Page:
Saturday, March 8, 2008

On the Merits of Single-Sex Education - Part II

Parenting, today, is more important than ever. There are great risks and challenges facing the next generations. Both males and females must come to grips with definitions of manhood since both genders reinforce the image. In his new book, Marc Anthony Neal, who is viewed by some as the leading African-American intellectual interpreting Generation X today, argues that the idea of a "Strong Black Man" is not compatible with parenting, because parenting functions reflect female gender roles. As the father of two daughters, Neal says that raising children with this gender view of the world today cannot be sustained in an economy where African-American females are increasingly likely to be the bread-winners in families. More importantly, to maintain them will continue to put all African-American children — male and female — at risk. Nurturing males has many benefits, but only one is paramount – the survival of a people.

Yet, there may be hope. In 2002, Lee Mansell, principal of Foley Intermediate School in Foley, Alabama read a book by Michael Gurian called Boys and Girls Learn Differently! which started her thinking more seriously about single sex education. After that she discovered the ideas of Leonard Sax in a magazine article and thought that his insights would help improve the test scores of Foley’s lowest-achieving group, minority boys. Sax went on to publish those ideas in Why Gender Matters: What Parents and Teachers Need to Know About the Emerging Science of Sex Differences. In 2003, Mansell began educating teachers and parents about single-sex education and launched the program in 2005. It has been so successful that Sax, a family physician turned author and advocate, will quit his medical practice this May to devote himself full time to promoting single-sex public education.

That the integration of brain maturation and gender has finally made it into the public school system is a miracle and is the making of a revolution. This acceptance is due, I believe, because nothing else educators have done since the 1970s has worked. That's when politics entered the educational system in the form of collective bargaining. How much did politics play a role? Well, in 2003 Hillary Clinton briefed the American Federation of Teachers about the threat that Iraq represented, whereupon the nation’s second-largest teacher’s union supported the Bush administration's jihad to attack Iraq. What is an American teachers union doing involved with supporting military action in a sovereign nation, you ask? That's what some Congressional oversight committee should be asking because the behavior of the AFT and its board clearly shows that there are some citizens managing your child's future who need to be doing something else, and if this something else is global imperialism, they should be shown the door.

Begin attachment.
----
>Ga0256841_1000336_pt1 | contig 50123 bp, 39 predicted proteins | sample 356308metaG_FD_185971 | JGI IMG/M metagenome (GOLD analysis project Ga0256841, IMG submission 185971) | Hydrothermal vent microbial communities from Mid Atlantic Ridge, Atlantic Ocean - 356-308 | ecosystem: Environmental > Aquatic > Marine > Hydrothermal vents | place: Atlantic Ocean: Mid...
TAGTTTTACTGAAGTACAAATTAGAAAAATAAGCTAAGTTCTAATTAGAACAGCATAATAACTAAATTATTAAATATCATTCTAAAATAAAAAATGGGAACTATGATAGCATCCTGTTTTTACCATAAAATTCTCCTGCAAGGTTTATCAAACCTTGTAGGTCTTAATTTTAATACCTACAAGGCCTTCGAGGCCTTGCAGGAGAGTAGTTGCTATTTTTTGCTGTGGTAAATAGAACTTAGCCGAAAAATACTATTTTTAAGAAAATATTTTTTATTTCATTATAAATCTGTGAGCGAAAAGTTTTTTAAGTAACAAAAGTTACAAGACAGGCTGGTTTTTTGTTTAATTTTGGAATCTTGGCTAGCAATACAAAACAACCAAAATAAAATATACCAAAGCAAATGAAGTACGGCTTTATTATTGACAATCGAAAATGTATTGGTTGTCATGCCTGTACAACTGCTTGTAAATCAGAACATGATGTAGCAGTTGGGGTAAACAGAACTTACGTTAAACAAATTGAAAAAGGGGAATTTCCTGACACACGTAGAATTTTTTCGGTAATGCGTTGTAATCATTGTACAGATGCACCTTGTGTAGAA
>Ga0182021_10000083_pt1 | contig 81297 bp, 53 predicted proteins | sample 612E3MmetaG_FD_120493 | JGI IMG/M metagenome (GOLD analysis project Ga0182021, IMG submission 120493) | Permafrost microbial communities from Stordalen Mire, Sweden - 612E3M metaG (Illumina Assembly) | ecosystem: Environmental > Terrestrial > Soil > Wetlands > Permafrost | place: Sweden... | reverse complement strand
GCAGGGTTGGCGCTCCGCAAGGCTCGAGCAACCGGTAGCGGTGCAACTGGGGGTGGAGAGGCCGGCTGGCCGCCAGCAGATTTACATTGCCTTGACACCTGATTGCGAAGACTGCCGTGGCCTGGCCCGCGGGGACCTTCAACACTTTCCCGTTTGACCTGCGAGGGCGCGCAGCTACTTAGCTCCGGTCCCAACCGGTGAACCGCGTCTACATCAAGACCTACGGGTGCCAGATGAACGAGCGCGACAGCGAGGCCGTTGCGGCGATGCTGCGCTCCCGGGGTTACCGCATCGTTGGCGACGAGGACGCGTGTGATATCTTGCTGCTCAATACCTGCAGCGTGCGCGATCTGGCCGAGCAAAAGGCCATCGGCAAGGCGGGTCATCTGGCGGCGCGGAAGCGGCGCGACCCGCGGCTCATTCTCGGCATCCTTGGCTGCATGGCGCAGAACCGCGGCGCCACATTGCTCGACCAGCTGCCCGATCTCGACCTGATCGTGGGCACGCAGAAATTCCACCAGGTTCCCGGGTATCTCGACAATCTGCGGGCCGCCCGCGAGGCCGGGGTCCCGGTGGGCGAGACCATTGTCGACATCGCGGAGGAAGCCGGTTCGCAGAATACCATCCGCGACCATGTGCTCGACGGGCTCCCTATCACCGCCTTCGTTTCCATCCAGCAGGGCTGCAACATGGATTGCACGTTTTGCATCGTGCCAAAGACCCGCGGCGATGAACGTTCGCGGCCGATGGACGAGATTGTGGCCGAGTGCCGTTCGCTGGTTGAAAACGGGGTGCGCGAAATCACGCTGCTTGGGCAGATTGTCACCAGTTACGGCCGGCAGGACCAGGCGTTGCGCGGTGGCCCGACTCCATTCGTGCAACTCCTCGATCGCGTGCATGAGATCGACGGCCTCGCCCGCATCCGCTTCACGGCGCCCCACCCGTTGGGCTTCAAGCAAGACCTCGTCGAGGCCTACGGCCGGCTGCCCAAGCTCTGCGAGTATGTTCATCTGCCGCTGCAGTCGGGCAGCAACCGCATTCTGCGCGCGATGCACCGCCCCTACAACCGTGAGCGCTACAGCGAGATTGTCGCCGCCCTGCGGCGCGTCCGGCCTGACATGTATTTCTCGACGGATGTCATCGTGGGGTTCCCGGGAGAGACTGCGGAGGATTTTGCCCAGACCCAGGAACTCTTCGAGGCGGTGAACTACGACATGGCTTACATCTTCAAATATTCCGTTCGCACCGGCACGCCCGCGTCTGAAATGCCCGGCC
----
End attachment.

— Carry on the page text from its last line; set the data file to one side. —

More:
This beginning is not the end. What must happen next is that the textbooks and standardized tests need to be written at the language and grade level at which the children are being taught, and not 4-5 grade levels above. Language is where the cultural discrimination has been taking place to thwart the dreams of young people for the pass 30 years no matter what their complexion. Of course, some school districts also removed music, physical education, and health care from the schools to further degrade the educational process and prevent youngsters who are right-hemisphere dominant, particularly African-Americans, from advancing intellectually into historic areas of self-employment — better to have the dropouts ready for all those jobs in the military or to feed the excessive appetite of an unjust predatory penal system.

It's a long road to reconstruction, as the first American social reconstruction proved, but there are leaders in this 21st century social revolution that have at least kick-started it. Parents can learn more about Foley Intermediate School here: Teaching Boys and Girls Separately by Elizabeth Weil, New York Times, 2 March 2008.

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